Home » Immigration Law » Unemployment insurance benefits for those in non-immigrant status

The coronavirus pandemic has caused a lot of anxiety. Among other worries, many workers are concerned that they won’t be able to make ends meet and provide for their families. Many people are facing reduced hours or reduced pay or have even been laid off from their jobs.

How does this affect people with non-immigrant visas or other non-immigrant statuses who have employment authorization documents (EADs)?

If you have a work permit to lawfully work in the U.S. (an EAD), you could be eligible for unemployment insurance benefits if you have lost your job. Here in California, you may qualify for benefits if your hours have been reduced and you don’t need to have lost your job entirely. You are generally eligible for unemployment insurance benefits, as long as you meet the other eligibility requirements. We won’t try to cover all of the requirements for unemployment insurance benefits, but here are the basics:

  • You are totally or partially unemployed
  • You are unemployed through no fault of your own
  • You are physically able to work
  • You are available to work
  • You are ready and willing to accept work immediately
  • You are actively looking for work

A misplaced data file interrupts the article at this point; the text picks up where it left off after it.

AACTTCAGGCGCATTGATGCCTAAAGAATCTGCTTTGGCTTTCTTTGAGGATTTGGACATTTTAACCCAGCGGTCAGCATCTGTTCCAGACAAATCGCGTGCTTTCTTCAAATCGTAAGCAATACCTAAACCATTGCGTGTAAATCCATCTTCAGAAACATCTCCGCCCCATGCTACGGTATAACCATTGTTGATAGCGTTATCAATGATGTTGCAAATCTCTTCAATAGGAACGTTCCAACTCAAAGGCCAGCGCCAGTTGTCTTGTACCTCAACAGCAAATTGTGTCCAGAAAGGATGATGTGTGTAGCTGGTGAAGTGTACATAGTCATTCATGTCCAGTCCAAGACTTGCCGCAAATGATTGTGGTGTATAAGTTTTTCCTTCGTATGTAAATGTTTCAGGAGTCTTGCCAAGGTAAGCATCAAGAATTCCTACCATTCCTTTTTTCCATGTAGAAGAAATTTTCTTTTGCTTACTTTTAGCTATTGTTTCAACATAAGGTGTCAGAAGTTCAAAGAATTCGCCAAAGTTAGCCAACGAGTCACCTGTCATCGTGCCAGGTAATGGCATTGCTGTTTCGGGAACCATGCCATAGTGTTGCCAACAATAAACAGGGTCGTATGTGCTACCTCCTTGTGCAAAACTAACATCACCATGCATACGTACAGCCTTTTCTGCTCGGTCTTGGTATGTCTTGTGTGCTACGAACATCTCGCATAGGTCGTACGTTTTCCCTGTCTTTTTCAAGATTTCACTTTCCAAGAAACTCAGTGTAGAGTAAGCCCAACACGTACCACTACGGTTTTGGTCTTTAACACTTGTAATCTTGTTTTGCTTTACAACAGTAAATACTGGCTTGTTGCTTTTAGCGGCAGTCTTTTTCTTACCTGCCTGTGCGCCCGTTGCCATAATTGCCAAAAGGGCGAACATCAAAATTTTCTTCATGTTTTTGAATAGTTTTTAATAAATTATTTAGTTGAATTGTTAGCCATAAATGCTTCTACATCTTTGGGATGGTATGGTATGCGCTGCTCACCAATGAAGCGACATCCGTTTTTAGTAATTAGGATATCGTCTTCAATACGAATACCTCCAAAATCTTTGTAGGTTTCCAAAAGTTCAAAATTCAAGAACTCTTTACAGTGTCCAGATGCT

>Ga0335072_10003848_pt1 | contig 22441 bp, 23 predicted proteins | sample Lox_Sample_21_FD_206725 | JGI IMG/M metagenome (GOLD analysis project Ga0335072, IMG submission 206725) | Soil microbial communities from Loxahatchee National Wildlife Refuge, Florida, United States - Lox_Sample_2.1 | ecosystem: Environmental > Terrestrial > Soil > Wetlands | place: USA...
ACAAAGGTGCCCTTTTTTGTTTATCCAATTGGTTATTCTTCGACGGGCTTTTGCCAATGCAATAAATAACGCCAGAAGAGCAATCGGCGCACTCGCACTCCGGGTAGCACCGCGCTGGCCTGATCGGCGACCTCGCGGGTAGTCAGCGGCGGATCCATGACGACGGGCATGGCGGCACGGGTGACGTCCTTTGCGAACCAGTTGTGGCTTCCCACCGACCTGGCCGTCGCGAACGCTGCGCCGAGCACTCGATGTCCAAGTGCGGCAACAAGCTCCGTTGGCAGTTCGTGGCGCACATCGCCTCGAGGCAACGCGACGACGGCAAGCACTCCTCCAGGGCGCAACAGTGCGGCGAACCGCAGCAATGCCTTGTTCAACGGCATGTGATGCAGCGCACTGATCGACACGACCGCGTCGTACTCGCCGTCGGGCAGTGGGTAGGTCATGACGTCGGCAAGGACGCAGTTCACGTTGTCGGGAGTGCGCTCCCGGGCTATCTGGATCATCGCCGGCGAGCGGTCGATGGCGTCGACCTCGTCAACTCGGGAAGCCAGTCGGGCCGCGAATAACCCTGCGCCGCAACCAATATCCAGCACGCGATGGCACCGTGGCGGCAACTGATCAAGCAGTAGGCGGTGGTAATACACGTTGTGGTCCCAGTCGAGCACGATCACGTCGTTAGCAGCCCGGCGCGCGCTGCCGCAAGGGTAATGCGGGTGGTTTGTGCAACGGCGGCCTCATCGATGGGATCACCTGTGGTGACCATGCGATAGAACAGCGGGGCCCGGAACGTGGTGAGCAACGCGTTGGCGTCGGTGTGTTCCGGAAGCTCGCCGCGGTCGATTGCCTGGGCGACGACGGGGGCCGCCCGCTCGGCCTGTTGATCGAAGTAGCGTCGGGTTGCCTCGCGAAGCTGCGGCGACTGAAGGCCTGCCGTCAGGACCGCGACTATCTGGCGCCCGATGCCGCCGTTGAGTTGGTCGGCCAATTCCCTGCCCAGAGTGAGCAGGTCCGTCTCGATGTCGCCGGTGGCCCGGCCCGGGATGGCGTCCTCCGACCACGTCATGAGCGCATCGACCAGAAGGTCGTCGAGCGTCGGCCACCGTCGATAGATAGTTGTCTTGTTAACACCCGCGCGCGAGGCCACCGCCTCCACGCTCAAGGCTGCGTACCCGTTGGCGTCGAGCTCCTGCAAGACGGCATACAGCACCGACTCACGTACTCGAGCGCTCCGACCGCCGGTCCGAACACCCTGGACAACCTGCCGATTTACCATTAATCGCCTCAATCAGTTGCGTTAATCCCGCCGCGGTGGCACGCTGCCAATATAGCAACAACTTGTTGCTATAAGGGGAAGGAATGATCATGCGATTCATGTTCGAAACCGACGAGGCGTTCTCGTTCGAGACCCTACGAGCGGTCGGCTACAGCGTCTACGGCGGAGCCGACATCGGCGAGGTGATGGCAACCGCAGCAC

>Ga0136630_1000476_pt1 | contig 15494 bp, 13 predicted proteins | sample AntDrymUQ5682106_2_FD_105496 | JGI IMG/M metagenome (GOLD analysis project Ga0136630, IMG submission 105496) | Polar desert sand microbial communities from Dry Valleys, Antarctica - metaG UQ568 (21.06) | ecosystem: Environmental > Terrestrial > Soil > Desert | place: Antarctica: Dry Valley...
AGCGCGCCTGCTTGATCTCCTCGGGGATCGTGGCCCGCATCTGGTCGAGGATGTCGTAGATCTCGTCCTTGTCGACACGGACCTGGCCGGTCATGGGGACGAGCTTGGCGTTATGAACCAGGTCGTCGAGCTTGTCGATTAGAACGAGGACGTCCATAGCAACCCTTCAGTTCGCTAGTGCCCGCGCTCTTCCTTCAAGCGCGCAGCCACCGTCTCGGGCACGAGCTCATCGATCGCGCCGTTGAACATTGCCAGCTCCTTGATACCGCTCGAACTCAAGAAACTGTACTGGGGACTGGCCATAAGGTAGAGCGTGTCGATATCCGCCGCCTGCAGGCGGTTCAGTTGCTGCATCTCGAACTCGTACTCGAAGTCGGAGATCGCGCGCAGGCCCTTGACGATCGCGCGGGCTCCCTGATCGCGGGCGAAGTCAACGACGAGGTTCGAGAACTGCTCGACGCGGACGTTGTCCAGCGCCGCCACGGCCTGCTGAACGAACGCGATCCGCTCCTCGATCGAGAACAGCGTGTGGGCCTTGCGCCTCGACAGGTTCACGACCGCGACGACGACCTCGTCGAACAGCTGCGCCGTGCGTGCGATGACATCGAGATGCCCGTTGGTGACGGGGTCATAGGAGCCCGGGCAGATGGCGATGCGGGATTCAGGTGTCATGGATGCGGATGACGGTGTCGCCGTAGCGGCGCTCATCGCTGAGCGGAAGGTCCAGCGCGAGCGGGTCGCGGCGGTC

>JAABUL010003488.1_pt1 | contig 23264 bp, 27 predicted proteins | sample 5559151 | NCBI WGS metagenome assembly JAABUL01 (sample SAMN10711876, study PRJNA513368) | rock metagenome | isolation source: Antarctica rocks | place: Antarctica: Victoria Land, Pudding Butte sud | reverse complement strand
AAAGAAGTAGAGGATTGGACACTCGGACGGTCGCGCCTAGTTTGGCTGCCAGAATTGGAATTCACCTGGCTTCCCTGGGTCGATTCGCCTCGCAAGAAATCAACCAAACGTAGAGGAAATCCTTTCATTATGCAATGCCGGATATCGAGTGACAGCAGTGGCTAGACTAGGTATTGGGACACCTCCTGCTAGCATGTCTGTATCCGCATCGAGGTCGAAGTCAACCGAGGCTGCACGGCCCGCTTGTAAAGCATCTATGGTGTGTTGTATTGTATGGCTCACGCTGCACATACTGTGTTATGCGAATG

Some non-immigrants who generally qualify for unemployment insurance benefits because they possess an EAD include:

  • DACA recipients
  • Asylum applicants with EAD
  • Asylees and refugees
  • Pending applicants for adjustment of status (with EAD)
  • H-4 with an EAD
  • E-2 spouse with an EAD
  • L-2 spouse with an EAD

However, if your employment depends on an employer/petitioner for your visa status, you are tied to a specific employer to do a specific job. Therefore, there are restrictions on your work authorization and you generally do not qualify for unemployment insurance because you cannot meet the requirement of “you are ready and willing to accept work immediately.”

Examples include H-1B specialty occupation workers, L-1A intracompany managers or executives, O-1 extraordinary ability workers and P-1A athletes. If you have a restricted visa and you lose your job or your hours are cut, you are expected to either return to your home country or change status, assuming you meet the requirements for the new status.

If you have questions about a possible change in status or extension of status, call Yew Immigration Law Group at 408-740-3474. We have years of experience helping people with immigration matters.

Stay home and stay safe, everyone!